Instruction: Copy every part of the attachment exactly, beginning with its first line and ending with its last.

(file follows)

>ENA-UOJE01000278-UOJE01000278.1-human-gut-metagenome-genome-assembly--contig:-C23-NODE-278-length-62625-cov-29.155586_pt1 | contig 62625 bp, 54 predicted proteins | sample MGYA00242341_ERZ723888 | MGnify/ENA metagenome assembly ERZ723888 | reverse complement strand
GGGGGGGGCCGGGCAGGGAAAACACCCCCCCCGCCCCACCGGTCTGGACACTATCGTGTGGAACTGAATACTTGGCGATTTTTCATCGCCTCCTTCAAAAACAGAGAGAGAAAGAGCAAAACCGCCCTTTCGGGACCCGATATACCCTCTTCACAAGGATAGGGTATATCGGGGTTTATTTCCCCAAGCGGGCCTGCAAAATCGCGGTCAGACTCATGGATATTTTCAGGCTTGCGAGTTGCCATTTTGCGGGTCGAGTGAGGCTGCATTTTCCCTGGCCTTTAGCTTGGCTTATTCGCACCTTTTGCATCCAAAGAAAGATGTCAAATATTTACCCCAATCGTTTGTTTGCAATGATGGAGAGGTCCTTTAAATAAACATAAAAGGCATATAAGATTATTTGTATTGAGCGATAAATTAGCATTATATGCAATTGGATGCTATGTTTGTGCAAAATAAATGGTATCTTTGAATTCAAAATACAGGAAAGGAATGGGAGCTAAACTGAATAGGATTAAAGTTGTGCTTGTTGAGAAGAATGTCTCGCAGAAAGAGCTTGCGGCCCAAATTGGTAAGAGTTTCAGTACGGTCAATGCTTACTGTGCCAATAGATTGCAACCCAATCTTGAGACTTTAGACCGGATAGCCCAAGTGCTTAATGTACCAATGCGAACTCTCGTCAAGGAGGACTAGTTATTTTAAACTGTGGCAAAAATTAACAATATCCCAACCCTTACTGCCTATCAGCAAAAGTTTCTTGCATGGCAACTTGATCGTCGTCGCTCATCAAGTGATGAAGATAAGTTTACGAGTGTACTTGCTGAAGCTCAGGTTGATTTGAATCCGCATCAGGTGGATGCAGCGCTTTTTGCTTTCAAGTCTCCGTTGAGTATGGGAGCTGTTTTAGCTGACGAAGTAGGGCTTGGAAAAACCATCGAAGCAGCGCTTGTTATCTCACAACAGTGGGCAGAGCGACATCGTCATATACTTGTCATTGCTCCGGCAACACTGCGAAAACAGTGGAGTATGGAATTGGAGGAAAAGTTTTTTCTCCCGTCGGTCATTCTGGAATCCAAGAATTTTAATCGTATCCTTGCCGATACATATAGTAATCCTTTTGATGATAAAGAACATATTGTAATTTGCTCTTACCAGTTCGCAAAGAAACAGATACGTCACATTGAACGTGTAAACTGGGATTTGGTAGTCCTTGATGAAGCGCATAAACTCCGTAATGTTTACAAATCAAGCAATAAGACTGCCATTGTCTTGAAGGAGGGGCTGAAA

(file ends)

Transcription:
>ENA-UOJE01000278-UOJE01000278.1-human-gut-metagenome-genome-assembly--contig:-C23-NODE-278-length-62625-cov-29.155586_pt1 | contig 62625 bp, 54 predicted proteins | sample MGYA00242341_ERZ723888 | MGnify/ENA metagenome assembly ERZ723888 | reverse complement strand
GGGGGGGGCCGGGCAGGGAAAACACCCCCCCCGCCCCACCGGTCTGGACACTATCGTGTGGAACTGAATACTTGGCGATTTTTCATCGCCTCCTTCAAAAACAGAGAGAGAAAGAGCAAAACCGCCCTTTCGGGACCCGATATACCCTCTTCACAAGGATAGGGTATATCGGGGTTTATTTCCCCAAGCGGGCCTGCAAAATCGCGGTCAGACTCATGGATATTTTCAGGCTTGCGAGTTGCCATTTTGCGGGTCGAGTGAGGCTGCATTTTCCCTGGCCTTTAGCTTGGCTTATTCGCACCTTTTGCATCCAAAGAAAGATGTCAAATATTTACCCCAATCGTTTGTTTGCAATGATGGAGAGGTCCTTTAAATAAACATAAAAGGCATATAAGATTATTTGTATTGAGCGATAAATTAGCATTATATGCAATTGGATGCTATGTTTGTGCAAAATAAATGGTATCTTTGAATTCAAAATACAGGAAAGGAATGGGAGCTAAACTGAATAGGATTAAAGTTGTGCTTGTTGAGAAGAATGTCTCGCAGAAAGAGCTTGCGGCCCAAATTGGTAAGAGTTTCAGTACGGTCAATGCTTACTGTGCCAATAGATTGCAACCCAATCTTGAGACTTTAGACCGGATAGCCCAAGTGCTTAATGTACCAATGCGAACTCTCGTCAAGGAGGACTAGTTATTTTAAACTGTGGCAAAAATTAACAATATCCCAACCCTTACTGCCTATCAGCAAAAGTTTCTTGCATGGCAACTTGATCGTCGTCGCTCATCAAGTGATGAAGATAAGTTTACGAGTGTACTTGCTGAAGCTCAGGTTGATTTGAATCCGCATCAGGTGGATGCAGCGCTTTTTGCTTTCAAGTCTCCGTTGAGTATGGGAGCTGTTTTAGCTGACGAAGTAGGGCTTGGAAAAACCATCGAAGCAGCGCTTGTTATCTCACAACAGTGGGCAGAGCGACATCGTCATATACTTGTCATTGCTCCGGCAACACTGCGAAAACAGTGGAGTATGGAATTGGAGGAAAAGTTTTTTCTCCCGTCGGTCATTCTGGAATCCAAGAATTTTAATCGTATCCTTGCCGATACATATAGTAATCCTTTTGATGATAAAGAACATATTGTAATTTGCTCTTACCAGTTCGCAAAGAAACAGATACGTCACATTGAACGTGTAAACTGGGATTTGGTAGTCCTTGATGAAGCGCATAAACTCCGTAATGTTTACAAATCAAGCAATAAGACTGCCATTGTCTTGAAGGAGGGGCTGAAA